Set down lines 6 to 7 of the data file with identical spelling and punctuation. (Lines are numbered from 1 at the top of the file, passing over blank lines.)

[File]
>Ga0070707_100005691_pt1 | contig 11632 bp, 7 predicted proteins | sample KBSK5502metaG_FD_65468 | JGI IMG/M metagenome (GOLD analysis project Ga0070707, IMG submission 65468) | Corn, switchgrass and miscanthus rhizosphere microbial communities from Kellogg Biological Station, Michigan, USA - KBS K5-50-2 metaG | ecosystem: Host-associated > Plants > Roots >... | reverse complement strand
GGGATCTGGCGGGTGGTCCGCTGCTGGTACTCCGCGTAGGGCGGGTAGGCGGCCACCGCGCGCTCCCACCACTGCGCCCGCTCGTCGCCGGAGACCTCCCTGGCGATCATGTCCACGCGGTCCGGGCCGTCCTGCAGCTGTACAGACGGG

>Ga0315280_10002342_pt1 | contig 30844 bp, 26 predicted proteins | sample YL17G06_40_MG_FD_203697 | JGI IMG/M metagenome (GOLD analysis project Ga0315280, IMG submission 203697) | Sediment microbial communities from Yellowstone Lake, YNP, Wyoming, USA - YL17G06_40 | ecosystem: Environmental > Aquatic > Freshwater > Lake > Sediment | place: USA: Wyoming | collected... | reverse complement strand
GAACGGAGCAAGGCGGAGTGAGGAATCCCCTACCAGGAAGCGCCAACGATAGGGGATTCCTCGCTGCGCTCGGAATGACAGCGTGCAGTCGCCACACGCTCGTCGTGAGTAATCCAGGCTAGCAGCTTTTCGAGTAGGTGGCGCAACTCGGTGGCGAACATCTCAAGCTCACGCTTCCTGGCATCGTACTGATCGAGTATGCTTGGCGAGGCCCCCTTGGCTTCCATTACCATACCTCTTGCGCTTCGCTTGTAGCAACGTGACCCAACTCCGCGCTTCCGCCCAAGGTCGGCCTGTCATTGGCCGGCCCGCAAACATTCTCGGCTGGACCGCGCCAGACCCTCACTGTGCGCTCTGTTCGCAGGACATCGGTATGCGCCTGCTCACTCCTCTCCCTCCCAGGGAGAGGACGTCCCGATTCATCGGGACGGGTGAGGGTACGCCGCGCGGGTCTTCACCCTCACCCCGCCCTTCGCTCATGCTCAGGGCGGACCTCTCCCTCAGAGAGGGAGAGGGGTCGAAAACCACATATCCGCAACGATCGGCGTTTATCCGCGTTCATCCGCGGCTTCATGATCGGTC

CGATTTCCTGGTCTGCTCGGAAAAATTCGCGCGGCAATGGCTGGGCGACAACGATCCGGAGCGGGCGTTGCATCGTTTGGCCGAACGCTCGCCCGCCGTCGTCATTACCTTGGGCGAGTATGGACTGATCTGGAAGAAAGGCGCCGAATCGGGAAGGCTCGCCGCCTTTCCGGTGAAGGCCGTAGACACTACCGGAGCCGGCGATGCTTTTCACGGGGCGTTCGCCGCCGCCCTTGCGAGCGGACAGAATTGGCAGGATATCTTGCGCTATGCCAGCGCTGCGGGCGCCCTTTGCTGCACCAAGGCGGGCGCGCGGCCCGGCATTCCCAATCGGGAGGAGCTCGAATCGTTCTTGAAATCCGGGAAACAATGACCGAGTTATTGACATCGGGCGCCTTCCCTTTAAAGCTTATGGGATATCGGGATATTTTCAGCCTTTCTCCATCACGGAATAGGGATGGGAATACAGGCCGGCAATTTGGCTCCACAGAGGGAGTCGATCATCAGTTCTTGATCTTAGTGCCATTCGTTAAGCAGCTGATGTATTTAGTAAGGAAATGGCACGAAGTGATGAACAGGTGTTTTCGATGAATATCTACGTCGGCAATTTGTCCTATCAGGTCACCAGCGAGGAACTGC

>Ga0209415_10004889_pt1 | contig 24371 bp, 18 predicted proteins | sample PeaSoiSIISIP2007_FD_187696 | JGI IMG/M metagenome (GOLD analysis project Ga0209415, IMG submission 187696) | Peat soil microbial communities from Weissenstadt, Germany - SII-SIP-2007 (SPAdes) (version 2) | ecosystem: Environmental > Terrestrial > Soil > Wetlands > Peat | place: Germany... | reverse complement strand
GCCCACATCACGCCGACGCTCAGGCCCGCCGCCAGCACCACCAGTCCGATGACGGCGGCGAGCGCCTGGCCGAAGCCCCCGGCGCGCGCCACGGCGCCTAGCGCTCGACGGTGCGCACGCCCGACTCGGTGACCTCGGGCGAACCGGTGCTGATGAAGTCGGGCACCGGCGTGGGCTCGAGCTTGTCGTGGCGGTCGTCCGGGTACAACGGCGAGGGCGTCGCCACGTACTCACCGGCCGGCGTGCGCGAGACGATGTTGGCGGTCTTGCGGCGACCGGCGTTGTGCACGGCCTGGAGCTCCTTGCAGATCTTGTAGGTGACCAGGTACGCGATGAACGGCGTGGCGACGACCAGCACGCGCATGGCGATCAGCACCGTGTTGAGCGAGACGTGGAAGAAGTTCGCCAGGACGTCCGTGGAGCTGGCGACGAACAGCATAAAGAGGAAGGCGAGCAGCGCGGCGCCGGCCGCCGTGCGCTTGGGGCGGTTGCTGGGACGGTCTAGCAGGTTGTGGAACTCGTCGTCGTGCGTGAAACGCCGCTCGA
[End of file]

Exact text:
>Ga0209415_10004889_pt1 | contig 24371 bp, 18 predicted proteins | sample PeaSoiSIISIP2007_FD_187696 | JGI IMG/M metagenome (GOLD analysis project Ga0209415, IMG submission 187696) | Peat soil microbial communities from Weissenstadt, Germany - SII-SIP-2007 (SPAdes) (version 2) | ecosystem: Environmental > Terrestrial > Soil > Wetlands > Peat | place: Germany... | reverse complement strand
GCCCACATCACGCCGACGCTCAGGCCCGCCGCCAGCACCACCAGTCCGATGACGGCGGCGAGCGCCTGGCCGAAGCCCCCGGCGCGCGCCACGGCGCCTAGCGCTCGACGGTGCGCACGCCCGACTCGGTGACCTCGGGCGAACCGGTGCTGATGAAGTCGGGCACCGGCGTGGGCTCGAGCTTGTCGTGGCGGTCGTCCGGGTACAACGGCGAGGGCGTCGCCACGTACTCACCGGCCGGCGTGCGCGAGACGATGTTGGCGGTCTTGCGGCGACCGGCGTTGTGCACGGCCTGGAGCTCCTTGCAGATCTTGTAGGTGACCAGGTACGCGATGAACGGCGTGGCGACGACCAGCACGCGCATGGCGATCAGCACCGTGTTGAGCGAGACGTGGAAGAAGTTCGCCAGGACGTCCGTGGAGCTGGCGACGAACAGCATAAAGAGGAAGGCGAGCAGCGCGGCGCCGGCCGCCGTGCGCTTGGGGCGGTTGCTGGGACGGTCTAGCAGGTTGTGGAACTCGTCGTCGTGCGTGAAACGCCGCTCGA